Anaplastic carcinoma of thyroid, the most aggressive solid tumor known,[25] constituted ~1.6% of all thyroid carcinoma cases in this study. In contrast to previous studies, the incidence of anaplastic carcinoma was higher in females than in males.[8],[18] Of the five cases of anaplastic carcinoma registered, four were female. This could be due to low registration coverage, but it is data that needs to be reinvestigated in the future. Previous data has shown that following the introduction of iodine supplementation in iodine deficient areas, the proportion of papillary thyroid carcinoma has increased, while cases of anaplastic thyroid carcinoma have decreased.[8] This decline in the relative proportion of anaplastic carcinoma, may in part be explained by the clinicopathological findings or attributed to histological reclassification.[26] Patients with anaplastic thyroid carcinoma in this study were older than the patients in other groups, which is consistent with previous studies.[8]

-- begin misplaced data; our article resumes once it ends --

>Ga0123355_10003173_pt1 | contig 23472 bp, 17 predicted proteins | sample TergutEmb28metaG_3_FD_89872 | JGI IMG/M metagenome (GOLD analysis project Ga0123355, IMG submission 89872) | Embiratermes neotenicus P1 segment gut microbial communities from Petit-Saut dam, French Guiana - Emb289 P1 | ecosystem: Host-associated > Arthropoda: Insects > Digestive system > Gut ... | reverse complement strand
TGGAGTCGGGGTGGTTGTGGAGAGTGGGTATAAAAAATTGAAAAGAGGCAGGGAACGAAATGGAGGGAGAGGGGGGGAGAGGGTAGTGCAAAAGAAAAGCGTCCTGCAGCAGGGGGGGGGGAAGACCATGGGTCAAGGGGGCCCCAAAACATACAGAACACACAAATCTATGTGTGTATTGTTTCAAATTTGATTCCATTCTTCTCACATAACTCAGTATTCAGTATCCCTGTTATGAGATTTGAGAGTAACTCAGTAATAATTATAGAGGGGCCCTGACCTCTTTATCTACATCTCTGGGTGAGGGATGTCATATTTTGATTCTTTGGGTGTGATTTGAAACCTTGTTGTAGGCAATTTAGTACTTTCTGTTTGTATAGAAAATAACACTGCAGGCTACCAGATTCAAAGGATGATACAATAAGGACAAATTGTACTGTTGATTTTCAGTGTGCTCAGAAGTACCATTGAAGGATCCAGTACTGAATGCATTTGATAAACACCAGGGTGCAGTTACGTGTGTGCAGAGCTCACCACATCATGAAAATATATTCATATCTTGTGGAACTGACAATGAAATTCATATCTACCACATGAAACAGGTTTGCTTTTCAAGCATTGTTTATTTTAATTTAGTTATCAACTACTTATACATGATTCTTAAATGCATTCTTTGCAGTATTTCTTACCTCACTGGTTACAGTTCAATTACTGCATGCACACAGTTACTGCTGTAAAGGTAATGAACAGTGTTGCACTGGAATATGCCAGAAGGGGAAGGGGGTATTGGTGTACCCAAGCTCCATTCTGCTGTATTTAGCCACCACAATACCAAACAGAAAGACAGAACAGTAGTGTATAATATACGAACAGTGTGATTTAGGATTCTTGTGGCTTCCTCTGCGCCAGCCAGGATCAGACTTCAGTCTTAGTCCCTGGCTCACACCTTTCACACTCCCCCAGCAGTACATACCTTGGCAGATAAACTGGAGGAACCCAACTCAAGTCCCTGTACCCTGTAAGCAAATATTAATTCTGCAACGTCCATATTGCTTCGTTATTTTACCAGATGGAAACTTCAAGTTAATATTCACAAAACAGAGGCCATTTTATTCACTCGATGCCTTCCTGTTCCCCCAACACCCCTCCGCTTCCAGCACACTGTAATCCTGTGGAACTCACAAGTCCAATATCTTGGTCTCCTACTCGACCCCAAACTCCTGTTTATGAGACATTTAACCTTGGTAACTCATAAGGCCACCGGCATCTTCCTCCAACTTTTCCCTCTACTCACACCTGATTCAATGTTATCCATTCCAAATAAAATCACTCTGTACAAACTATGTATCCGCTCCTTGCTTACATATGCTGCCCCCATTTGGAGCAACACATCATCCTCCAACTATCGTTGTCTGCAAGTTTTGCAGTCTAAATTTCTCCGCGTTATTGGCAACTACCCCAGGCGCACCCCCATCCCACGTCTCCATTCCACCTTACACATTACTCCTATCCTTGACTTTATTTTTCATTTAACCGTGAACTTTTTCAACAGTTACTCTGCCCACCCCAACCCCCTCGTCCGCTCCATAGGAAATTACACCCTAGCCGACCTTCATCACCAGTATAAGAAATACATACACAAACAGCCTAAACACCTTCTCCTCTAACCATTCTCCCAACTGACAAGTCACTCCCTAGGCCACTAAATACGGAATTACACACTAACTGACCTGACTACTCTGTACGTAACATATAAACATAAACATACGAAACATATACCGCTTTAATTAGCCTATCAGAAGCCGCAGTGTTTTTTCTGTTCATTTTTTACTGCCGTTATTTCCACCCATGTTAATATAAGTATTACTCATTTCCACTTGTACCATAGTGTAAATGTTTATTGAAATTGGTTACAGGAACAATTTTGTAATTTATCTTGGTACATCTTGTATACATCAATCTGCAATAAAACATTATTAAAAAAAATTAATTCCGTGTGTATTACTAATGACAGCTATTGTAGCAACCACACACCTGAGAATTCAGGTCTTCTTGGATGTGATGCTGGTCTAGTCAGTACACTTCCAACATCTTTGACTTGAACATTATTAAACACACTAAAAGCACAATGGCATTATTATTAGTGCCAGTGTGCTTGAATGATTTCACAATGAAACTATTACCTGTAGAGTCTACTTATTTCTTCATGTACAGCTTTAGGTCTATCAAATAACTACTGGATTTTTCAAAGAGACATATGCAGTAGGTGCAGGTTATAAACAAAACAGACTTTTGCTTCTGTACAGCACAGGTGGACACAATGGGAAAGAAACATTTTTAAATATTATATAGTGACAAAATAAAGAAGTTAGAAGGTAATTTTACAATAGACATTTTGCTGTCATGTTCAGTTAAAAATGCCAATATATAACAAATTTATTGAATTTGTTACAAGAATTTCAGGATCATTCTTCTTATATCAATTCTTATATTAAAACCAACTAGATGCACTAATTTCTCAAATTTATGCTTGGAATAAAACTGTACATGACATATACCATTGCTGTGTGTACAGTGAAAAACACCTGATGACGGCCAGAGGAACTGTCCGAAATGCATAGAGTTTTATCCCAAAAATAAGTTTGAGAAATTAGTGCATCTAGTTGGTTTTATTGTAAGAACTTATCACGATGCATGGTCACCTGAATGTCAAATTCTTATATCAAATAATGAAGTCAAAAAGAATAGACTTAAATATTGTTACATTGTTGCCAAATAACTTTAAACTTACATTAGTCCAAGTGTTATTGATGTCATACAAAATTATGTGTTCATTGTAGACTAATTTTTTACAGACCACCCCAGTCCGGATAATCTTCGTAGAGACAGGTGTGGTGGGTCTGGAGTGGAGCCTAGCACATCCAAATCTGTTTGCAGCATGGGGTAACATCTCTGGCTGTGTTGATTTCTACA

While the study indicates low frequency of endocrine cancers in Iran, it should not be neglected that it was limited to only four provinces of the country and it was limitation of data. This could restrict its value as a representation of all nations.

 
 » References Top

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3.Figge J. Epidemiology of thyroid cancer. In: Wartofsky L, editors. Thyroid cancer: A comprehensive guide to clinical management. Totowa: Humana press; 1999. p. 77-83.  Back to cited text no. 3  [PUBMED]  
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5.Coard KC. The pathology of thyroid neoplasm at the University Hospital of West Indies. A 10 -year analysis. West Indian Med J 1997;46:80-2.  Back to cited text no. 5    
6.Verkooijen HM, Fioretta G, Pache JC, Franceschi S, Raymond L, Schubert H, et al. Diagnostic changes as a reason for the increase in papillary thyroid cancer incidence in Geneva, Switzereland. Cancer Causes Control 2003;14:13-7.  Back to cited text no. 6  [PUBMED]  [FULLTEXT]